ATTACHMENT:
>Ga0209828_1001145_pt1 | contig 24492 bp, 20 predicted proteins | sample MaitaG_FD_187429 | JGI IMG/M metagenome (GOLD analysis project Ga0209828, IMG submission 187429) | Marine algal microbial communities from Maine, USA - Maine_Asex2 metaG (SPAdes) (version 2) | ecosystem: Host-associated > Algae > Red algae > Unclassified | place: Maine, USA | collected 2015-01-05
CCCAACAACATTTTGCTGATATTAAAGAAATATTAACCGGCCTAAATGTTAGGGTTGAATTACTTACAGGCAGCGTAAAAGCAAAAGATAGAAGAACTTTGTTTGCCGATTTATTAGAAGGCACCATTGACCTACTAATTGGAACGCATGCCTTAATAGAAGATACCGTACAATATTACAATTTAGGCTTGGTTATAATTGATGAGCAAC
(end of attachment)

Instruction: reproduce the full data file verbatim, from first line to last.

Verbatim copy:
>Ga0209828_1001145_pt1 | contig 24492 bp, 20 predicted proteins | sample MaitaG_FD_187429 | JGI IMG/M metagenome (GOLD analysis project Ga0209828, IMG submission 187429) | Marine algal microbial communities from Maine, USA - Maine_Asex2 metaG (SPAdes) (version 2) | ecosystem: Host-associated > Algae > Red algae > Unclassified | place: Maine, USA | collected 2015-01-05
CCCAACAACATTTTGCTGATATTAAAGAAATATTAACCGGCCTAAATGTTAGGGTTGAATTACTTACAGGCAGCGTAAAAGCAAAAGATAGAAGAACTTTGTTTGCCGATTTATTAGAAGGCACCATTGACCTACTAATTGGAACGCATGCCTTAATAGAAGATACCGTACAATATTACAATTTAGGCTTGGTTATAATTGATGAGCAAC